In a Dark Wood

Here begins the book of the nature of beasts. Of lions, panthers and tigers, wolves and foxes, dogs and apes -- The Aberdeen Bestiary

She tries to ask him.

"When you say 'beast'..."

But her father just shakes his head, mumbling, and hurries out of the room. Some things simply can't be described -- they're too... well, they're just... you know. Anyway, he doesn't want to frighten her unnecessarily. It might all come to nothing, you never can tell.

So, on the way to the palace on the back of the borrowed horse, her arms wrapped tight around her father's waist, she makes a list in her head of beastly things. It's best to be prepared.

1. Fur. An obvious one, with her face buried in her father's new fur-trimmed cloak. Fur or hair? She's not sure which would be more horrible. Hair seems more human, but fur is softer. It belongs to the harmless sorts of things you stroke. Cats. Hamsters.

2. Horns. Not a pleasant thought. Billy goats. Bulls. Things with bad tempers and mad eyes.

3. Hooves. That just makes her want to laugh.

4. A tail. Actually, she doesn't want to think about tails, she decides. They make her feel uncomfortable. She will move on.

5. Wings. Might be all right. She wonders if they will come complete with feathers, or whether they will be smooth skin wings. What about a bat's wing, with that soft, thin membrane stretched out tight between the spines like the panels of an umbrella? She touched a bat once. Such a small and delicate thing. You don't really want one flying round your head, though. Getting in your hair.

6. Scales. Like a fish. Will she have to live underwater? No, that's ridiculous. Other things have scales, though, don't they? Lizards and things. Snakes. Things that scamper or slither. Would they be cold or warm to the touch? Wet or dry?

Her father calls back over his shoulder: "Are you all right, my dear?" His words are whipped away on the wind.

"Is this horse actually flying?"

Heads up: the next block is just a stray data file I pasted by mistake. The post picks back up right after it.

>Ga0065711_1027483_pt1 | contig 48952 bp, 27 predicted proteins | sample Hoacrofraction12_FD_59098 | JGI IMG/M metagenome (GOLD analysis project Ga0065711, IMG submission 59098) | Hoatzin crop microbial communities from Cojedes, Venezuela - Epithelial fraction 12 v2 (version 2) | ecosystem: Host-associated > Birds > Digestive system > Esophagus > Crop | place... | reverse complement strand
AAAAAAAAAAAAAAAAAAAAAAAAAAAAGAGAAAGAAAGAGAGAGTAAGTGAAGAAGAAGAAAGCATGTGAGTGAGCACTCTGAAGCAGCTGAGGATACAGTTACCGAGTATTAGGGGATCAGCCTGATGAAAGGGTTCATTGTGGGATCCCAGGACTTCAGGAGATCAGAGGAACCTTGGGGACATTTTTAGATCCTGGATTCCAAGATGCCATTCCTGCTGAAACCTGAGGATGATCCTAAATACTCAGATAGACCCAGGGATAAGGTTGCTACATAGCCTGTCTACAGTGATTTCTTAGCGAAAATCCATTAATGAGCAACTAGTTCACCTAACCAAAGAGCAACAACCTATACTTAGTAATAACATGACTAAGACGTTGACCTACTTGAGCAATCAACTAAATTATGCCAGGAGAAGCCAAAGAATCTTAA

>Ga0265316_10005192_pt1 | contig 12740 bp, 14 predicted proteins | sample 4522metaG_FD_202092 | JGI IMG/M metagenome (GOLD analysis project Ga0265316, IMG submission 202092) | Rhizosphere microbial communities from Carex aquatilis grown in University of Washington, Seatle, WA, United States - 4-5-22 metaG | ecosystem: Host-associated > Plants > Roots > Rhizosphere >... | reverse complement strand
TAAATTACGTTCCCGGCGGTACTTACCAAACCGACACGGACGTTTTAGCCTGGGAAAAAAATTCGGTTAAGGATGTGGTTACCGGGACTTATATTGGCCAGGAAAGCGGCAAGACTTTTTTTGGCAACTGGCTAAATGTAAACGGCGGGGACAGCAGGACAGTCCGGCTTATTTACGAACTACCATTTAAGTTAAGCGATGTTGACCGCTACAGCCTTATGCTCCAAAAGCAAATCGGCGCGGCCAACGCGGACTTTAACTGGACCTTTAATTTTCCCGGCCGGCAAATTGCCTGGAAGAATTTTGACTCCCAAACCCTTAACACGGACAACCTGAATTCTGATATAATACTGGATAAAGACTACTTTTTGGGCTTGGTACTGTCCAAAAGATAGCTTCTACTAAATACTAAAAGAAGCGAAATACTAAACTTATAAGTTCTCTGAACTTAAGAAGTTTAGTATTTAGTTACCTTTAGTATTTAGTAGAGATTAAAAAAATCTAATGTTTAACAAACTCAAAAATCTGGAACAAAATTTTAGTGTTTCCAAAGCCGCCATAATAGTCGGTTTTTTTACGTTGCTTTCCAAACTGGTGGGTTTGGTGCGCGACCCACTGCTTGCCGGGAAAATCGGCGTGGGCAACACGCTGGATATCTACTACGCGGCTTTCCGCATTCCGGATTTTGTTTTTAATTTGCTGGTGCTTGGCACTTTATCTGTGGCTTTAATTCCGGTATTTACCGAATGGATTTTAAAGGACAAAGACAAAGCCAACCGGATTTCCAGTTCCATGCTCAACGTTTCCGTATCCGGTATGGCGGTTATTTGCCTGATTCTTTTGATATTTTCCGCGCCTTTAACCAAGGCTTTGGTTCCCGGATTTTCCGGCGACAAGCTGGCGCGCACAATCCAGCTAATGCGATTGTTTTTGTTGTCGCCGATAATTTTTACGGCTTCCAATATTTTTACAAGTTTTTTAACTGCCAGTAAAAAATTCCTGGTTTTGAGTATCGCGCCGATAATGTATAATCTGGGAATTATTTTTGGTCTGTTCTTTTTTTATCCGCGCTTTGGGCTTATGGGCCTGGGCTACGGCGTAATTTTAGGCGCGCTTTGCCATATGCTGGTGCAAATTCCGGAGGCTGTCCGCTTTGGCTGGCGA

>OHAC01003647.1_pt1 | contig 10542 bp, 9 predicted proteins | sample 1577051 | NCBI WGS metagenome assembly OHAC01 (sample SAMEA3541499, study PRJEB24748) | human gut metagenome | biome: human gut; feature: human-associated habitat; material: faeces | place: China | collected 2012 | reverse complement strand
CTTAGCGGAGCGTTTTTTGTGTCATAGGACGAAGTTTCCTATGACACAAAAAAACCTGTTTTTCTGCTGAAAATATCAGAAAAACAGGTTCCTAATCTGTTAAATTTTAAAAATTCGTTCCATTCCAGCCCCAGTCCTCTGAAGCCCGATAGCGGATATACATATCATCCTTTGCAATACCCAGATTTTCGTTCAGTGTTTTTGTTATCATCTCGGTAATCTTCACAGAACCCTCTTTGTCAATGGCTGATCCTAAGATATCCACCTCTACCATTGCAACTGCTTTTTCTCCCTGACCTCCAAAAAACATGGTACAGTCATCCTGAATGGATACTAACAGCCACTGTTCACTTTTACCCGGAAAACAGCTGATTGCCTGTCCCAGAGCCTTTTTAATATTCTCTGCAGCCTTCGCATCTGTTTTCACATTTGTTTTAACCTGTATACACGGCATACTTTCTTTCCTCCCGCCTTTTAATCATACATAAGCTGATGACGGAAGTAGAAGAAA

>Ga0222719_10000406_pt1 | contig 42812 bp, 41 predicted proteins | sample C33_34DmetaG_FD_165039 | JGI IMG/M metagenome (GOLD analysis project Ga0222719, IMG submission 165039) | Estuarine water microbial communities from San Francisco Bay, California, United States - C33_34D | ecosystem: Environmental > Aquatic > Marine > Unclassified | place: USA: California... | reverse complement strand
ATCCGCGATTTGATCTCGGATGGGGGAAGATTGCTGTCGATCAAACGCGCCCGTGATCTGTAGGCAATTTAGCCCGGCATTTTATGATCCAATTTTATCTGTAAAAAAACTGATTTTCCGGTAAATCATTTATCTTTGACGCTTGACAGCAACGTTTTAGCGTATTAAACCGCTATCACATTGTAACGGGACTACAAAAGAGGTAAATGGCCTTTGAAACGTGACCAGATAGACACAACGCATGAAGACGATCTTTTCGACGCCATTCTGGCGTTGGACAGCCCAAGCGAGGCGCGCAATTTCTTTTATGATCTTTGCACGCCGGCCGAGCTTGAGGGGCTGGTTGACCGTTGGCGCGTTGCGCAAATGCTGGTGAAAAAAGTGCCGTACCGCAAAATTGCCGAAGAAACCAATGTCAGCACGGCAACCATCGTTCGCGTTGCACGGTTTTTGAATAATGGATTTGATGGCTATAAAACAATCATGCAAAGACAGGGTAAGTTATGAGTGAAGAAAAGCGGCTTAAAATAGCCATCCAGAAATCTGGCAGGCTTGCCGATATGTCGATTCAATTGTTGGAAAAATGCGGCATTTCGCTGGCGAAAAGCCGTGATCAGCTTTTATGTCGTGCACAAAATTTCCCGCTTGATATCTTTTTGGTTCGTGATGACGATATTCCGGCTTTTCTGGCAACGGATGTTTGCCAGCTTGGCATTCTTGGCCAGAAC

He forces a laugh. "I think it's just that it's so very fast, you know..."

"I suppose so."

Staring at the back of her father's head, she imagines she can see all the way through it; through his thinning hair, through skin and bone. Through the soft tissues, and into his thoughts, and out again. All the way to the lines slowly engraving themselves on his face.

They are entering the forest. She holds on tighter, and wonders about spines and snouts and claws.


After her father has gone, she takes herself off to bed, because she doesn't really know what else to do. A palace seems too big for someone on their own, even when they aren't really on their own at all. And she knows she isn't. Invisible, silent things are everywhere. The sorts of things that hide in the dark. And somewhere, lurking... him. It. The Beast.

Methodically, she undresses, unbuttons, unhooks. She hangs her clothes very neatly over the back of a chair. For some reason, they (whoever they are) have put far too many mirrors in this room. They seem to be everywhere, and they catch her off-guard. She finds herself almost scuttling to the bed, like someone who's afraid of her own reflection.

The sheets, she notes, are of a very good quality. Her sisters would be impressed.

In the dark, the room seems too big, or perhaps too small. It appears to expand and contract. She doesn't know where anything is, and there are strange reflections and dark shapes that could be anything. She folds herself up tight and small in the middle of the bed and shuts her eyes. She holds onto herself in case she should fall.

Something wakes her up in the middle of the night. A sort of bellowing, she thinks foggily. Something in pain or anger. Anguish. A frightening sort of word like that. But perhaps it was only a dream.

When she wakes again the room is filled with sunlight. She sees now that the walls are painted white, with a faded pattern of green vines running up to the ceiling, curling around the windows and losing themselves behind the heavy wardrobe. The furniture itself is intricately carved; long, leafy branches weave together, threading themselves into fantastical patterns. A sinuous creeper spirals around the bedpost; she follows it with her finger but it doubles back on itself, forming a complicated knot of tendrils, and she loses the thread.

A movement in the corner of the room catches her eye and she starts, but it's only her reflection again. Her own face, become somehow unfamiliar, peers back at her.

There is a soft knock at the door. She lies very still, waiting.

"Hello? Just wanted to make sure you're all right."

It is him, of course. The voice sounds strangely muffled, as though the person is speaking through a scarf, or into a handkerchief. A low, slightly hoarse voice. It is difficult to judge whether or not it sounds inhuman. Not... terrible, really, and certainly nothing like any animal she has heard. More like someone with a cold. She does not reply.